Dual Class Stock

SEC Release IA-1092

What is a double class stock?

A double class share is the issue of different types of shares by a single company. A two-class share structure can be made up of class A and class B shares, for example. Shares may differ based on voting rights and separate dividend payments.

When several share classes are generally issued: one share class is offered to the general public, while the other is offered to founders of companies, managers and families. The class offered to the general public has limited or no voting rights, while the class available to founders and leaders has more voting power and often provides for majority control of the company.

Understanding double class stock

Well-known companies, such as Ford’s Berkshire Hathaway and Warren Buffett, have dual-class share structures, which offer founders, leaders and families the ability to control majority voting with a relatively small percentage of equity totals. Ford’s two-class structure, for example, gives the Ford family control of 40% of the voting rights, while holding only about 4% of the company’s total capital. An extreme example is that of the CEO of Echostar Communications, Charlie Ergen, who holds 5% of the company’s shares, while controlling 90% of the votes with his powerful class A shares.

Although they have become popular in recent times, dual-class structures have existed for some time in various forms. The New York Stock Exchange (NYSE) banned two-class structures in 1926 after an outcry against the public offering of the auto company Dodge Brothers, which consisted of non-voting shares for the public. But the exchange re-established the practice in the 1980s following competition from other exchanges. Once the shares have been listed, companies cannot cancel the voting rights allocated to the new class or issue share classes with higher voting rights.

In recent times, the number of companies opting for a two-class structure when listing has increased. In particular, technology startups listed on the public markets use this strategy to keep control over their outfits. Alphabet Inc.’s predecessor, Google, is the most famous example of this trend. Many were frustrated by the IPO of Google when the now Internet giant, with a market capitalization among the top thirty in the world, issued second class B shares to the founders with 10 times more votes than ordinary shares Class A, sold to the public.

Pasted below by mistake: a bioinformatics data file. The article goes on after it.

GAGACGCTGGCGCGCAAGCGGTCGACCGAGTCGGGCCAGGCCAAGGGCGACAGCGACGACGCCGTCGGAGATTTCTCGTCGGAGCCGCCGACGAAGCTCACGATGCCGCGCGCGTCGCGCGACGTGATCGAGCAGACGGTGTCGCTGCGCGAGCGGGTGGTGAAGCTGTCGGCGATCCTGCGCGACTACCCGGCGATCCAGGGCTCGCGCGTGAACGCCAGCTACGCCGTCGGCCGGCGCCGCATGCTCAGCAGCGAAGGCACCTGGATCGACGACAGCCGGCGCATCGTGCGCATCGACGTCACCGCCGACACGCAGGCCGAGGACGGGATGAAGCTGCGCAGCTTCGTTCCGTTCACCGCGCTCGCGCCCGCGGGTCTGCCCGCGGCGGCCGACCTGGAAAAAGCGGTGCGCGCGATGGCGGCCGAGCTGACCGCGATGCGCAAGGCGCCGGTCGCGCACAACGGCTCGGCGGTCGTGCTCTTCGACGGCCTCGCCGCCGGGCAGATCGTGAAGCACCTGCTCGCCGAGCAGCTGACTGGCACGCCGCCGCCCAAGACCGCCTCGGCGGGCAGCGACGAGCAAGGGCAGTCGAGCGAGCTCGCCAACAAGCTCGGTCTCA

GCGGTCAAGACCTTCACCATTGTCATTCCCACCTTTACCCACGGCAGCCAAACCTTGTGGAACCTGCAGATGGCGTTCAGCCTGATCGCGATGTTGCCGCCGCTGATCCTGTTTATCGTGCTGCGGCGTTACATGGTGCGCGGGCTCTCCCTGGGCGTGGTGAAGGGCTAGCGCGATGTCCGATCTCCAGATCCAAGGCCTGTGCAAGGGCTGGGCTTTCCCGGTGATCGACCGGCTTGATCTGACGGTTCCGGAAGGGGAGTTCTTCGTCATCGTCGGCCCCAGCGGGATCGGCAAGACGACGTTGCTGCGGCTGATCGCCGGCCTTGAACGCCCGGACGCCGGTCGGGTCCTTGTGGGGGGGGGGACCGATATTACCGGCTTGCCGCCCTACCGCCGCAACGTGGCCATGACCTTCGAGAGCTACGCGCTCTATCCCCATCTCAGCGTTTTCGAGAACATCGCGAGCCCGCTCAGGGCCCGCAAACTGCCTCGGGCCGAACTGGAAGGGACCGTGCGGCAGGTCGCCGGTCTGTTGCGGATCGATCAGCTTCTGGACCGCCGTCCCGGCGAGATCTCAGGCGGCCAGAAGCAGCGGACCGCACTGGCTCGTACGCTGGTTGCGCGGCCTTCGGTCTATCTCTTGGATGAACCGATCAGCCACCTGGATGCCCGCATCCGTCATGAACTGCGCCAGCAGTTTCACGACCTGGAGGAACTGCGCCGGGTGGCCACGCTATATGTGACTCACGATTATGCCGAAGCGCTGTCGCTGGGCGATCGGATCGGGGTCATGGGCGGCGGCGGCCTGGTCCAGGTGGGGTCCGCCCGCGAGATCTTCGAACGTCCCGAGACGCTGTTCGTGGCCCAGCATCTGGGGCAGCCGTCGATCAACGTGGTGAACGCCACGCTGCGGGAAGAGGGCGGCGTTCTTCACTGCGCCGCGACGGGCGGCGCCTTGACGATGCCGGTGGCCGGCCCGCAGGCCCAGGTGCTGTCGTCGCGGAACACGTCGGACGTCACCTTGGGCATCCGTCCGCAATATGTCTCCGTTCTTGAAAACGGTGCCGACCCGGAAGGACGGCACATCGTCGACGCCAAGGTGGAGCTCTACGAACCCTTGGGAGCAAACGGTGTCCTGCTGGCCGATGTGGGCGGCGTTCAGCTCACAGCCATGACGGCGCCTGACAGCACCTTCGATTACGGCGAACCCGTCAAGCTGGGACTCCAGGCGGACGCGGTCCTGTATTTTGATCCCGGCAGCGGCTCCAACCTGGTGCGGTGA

Several stock market indices have stopped including companies with two-class structures in their indices. The S&P 500 and FTSE Russell are examples of this trend. Stock markets in Asia have moved to take advantage of this and have relaxed their rules for listing companies. The Hong Kong Stock Exchange, which has now started to authorize two-class structured stocks, and the Singapore Stock Exchange are examples of Asian stock exchanges competing with their Western counterparts for companies with such stock structures.

Key points to remember

  • Two-class structures refer to companies or shares with two or more share classes with different voting rights for each class.
  • Tech companies particularly like this structure because it allows tech startups to access public capital without sacrificing control.
  • The two-class structures are controversial because they do not allow public shareholders to express themselves in the management of the company and to spread the risks unevenly.

Controversy over the structure of double-class stocks

Double-class inventory structures are controversial. Their supporters argue that the structure allows the founders to show strong leadership and place long-term interests on short-term financial results. It also helps the founders to keep control of the business, as potential buyouts can be avoided through their majority voting shares. ) provide the majority of the capital. Indeed, there is an uneven distribution of risks. The founder is able to access public market capital at minimal economic risk. The shareholders bear a significant part of the risk linked to the strategy. University research has shown that powerful insider share classes can actually hinder long-term outperformance. A third category of investors proposed a middle path. According to them, the effects of a two-class structure can be limited by imposing a time-limited restriction on these structures and by allowing shareholders to accumulate voting rights over time.

Examples of double class structures

As mentioned earlier, Google, a subsidiary of Alphabet, is the most famous example of a dual-structure business. When it went public in 2004, the research giant unveiled three share classes in its offer. Class A shares were reserved for regular investors and had one vote per share. Class B shares were reserved for founders and managers and had 10 times more votes than those of other classes. Finally, class C shares were intended for employees and class A shares and had no voting rights. Facebook, Zynga, Groupon and Alibaba are other examples of companies with double class structures.

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